Child marriage remains one of the ugliest flaws in the fabric of contemporary Indian society. To most, it would seem incredible that the practice continues in many parts of the country today; but in fact, according to figures published by Unicef, a third of the world’s child marriages take place in India, even though it has been declared illegal since 2006. In addition to this, the country caused international outrage in October 2013 when it refused to sign a UN resolution on early and forced marriage.
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Of the world’s seven billion people, 1.1 billion people still defecate in the open. With 638 million people engaging in this, India is the open defecation capital of the world.
The countries where open defecation is most widely practiced are the same countries with the highest numbers of under-five child deaths, high levels of under-nutrition and poverty, and large disparities of wealth. Each year, 1.5 million children around the world under the age of five, and 1,000 a day in India alone, die of diarrhoea caused by unsanitary conditions and poor hygiene, exacerbated by the ongoing practice of open defecation.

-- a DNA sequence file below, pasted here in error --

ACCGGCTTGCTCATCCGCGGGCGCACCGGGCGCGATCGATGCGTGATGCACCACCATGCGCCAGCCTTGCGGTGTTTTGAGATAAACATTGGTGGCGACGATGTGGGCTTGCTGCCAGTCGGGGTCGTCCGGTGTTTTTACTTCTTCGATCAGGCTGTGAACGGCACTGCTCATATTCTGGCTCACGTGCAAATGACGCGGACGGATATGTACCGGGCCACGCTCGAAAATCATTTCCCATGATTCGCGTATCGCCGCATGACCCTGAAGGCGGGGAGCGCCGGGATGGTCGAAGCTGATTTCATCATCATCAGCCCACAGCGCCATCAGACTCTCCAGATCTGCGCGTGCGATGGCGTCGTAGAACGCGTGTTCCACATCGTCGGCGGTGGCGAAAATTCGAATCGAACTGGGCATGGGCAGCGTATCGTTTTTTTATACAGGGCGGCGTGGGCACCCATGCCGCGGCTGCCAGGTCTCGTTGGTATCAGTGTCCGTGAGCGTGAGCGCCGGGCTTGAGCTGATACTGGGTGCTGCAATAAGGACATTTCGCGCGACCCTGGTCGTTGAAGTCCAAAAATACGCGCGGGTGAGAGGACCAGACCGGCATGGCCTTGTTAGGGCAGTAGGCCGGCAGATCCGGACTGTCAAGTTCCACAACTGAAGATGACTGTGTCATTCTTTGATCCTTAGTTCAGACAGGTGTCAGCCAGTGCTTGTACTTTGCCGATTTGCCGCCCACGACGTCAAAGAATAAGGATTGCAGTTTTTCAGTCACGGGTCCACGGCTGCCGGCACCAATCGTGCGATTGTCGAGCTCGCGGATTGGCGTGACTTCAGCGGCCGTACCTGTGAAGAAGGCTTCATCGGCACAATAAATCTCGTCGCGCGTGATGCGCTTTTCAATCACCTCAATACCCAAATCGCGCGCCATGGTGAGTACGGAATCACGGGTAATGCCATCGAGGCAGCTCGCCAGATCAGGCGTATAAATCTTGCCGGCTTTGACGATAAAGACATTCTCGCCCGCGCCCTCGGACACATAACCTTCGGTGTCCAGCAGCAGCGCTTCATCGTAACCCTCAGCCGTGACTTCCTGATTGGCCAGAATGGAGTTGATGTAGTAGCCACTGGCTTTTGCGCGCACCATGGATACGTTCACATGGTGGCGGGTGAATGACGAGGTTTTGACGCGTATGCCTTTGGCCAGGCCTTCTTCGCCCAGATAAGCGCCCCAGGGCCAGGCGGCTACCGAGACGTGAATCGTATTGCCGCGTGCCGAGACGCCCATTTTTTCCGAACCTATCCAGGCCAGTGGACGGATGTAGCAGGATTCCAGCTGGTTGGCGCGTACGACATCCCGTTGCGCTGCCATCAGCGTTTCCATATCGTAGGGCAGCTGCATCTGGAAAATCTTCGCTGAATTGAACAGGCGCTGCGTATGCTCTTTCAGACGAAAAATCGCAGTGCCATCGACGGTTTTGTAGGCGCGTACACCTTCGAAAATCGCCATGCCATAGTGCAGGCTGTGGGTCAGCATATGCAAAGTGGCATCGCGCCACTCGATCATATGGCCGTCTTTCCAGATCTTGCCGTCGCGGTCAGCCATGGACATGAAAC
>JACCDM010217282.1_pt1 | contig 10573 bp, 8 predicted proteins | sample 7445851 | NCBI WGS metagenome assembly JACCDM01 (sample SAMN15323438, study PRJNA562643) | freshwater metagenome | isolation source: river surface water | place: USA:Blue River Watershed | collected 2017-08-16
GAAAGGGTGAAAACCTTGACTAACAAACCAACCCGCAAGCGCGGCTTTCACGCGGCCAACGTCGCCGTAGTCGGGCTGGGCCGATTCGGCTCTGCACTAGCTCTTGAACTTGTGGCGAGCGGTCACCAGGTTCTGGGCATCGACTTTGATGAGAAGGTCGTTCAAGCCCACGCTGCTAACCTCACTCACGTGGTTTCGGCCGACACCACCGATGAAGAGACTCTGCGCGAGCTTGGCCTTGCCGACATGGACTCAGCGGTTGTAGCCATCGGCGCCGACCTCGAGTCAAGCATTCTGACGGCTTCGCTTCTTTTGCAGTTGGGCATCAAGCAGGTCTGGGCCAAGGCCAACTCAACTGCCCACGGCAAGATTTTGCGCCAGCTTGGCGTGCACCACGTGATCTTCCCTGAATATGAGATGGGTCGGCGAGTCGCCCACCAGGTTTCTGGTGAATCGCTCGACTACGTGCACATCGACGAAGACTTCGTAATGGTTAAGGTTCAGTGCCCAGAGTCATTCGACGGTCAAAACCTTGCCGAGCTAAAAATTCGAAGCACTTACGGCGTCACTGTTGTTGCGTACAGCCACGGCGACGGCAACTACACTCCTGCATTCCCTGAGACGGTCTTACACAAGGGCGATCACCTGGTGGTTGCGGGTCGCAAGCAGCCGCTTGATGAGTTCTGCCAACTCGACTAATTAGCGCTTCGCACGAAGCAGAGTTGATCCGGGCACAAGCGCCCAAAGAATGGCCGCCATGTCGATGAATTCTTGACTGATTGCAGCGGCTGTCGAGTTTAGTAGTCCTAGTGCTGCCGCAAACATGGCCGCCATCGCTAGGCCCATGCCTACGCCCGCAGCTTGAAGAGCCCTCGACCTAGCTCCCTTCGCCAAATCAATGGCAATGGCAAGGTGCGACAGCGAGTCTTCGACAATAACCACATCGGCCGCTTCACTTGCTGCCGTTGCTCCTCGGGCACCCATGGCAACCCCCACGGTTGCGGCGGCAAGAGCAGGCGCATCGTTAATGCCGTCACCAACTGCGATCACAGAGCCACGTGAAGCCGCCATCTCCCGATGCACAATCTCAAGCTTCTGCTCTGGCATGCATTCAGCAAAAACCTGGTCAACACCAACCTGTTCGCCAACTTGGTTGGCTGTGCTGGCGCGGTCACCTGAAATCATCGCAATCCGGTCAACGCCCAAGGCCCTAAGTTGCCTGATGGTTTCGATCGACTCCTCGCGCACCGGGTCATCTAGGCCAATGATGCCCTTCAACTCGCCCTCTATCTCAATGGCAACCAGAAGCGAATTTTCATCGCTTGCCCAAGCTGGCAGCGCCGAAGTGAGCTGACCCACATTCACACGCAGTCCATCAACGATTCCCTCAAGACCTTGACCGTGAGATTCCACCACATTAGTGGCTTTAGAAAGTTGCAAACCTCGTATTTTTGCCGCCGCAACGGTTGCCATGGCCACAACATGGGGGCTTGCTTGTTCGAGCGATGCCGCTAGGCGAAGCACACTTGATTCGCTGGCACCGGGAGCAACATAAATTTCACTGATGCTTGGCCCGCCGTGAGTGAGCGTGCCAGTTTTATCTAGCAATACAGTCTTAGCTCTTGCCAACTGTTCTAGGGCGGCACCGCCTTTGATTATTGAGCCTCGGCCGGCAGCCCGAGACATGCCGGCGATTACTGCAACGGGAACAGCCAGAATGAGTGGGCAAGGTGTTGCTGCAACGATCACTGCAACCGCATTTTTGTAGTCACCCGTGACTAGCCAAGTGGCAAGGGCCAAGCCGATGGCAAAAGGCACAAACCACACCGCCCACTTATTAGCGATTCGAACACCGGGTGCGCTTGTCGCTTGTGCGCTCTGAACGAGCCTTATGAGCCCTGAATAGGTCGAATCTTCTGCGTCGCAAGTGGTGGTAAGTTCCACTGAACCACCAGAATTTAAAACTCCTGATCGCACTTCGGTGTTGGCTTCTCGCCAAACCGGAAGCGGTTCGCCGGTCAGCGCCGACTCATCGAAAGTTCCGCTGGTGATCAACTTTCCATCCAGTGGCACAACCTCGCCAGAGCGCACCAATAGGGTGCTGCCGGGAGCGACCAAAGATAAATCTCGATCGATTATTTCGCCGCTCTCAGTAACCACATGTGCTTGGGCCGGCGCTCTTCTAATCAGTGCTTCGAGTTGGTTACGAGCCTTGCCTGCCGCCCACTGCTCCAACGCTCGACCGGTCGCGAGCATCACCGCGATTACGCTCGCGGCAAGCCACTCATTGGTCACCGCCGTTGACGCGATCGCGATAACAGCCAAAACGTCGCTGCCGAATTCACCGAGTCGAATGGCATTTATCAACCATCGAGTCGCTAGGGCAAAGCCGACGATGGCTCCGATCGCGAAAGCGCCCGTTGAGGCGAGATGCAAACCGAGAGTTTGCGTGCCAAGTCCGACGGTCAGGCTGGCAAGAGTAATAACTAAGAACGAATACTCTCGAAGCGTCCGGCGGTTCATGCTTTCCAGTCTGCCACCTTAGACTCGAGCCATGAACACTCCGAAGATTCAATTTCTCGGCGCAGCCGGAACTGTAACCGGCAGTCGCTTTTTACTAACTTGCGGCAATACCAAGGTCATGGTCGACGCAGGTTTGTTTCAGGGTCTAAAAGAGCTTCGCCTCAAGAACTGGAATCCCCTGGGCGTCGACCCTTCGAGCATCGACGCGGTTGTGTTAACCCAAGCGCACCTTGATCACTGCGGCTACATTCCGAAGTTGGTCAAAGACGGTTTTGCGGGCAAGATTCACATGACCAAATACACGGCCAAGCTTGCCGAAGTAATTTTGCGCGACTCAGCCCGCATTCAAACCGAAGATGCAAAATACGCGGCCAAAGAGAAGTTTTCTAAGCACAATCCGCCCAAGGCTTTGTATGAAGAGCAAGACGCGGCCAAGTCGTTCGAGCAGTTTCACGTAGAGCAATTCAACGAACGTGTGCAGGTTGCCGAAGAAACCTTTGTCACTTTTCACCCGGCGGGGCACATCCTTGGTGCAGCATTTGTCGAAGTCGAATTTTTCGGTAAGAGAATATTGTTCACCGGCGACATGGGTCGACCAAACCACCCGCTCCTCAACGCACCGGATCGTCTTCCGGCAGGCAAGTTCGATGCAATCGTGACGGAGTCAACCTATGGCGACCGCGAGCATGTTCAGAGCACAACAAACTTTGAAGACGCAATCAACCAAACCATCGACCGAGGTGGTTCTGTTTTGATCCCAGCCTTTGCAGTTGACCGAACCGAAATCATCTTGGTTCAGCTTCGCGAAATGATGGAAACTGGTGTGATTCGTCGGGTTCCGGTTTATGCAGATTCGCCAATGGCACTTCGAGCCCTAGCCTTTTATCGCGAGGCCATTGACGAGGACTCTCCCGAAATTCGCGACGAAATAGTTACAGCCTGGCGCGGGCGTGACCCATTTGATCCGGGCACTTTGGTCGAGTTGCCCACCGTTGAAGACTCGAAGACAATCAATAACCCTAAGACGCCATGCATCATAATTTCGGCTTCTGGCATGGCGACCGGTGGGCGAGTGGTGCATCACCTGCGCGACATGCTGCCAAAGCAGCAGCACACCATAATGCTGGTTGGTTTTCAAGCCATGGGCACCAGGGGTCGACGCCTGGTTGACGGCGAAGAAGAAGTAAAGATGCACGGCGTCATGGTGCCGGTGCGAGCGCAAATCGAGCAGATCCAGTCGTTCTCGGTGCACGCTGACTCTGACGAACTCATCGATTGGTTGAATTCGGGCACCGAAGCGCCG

After more than a decade of work by the World Toilet Organisation, the UN has now formally recognised 19 November as World Toilet Day – a huge step forward in addressing the problem of open defecation. Help more children to reach their fifth birthday by supporting the work of civil society organisations to improve sanitation and hygiene. Find out more at: http://www.heeals.org
Find out more about the UN and World Toilet Day: http://www.un.org/apps/news/story.asp?NewsID=45490#.UhRhMuBC9UQ
Why children are attending less School?
Behaviour of children towards Unhygienic practice, have a significant impact on child’s academic performance. majority of children are not properly taught healthy sanitation& personal hygiene habits , like washing hands with soap regularly ,wash hand before and after eating ,bathing daily.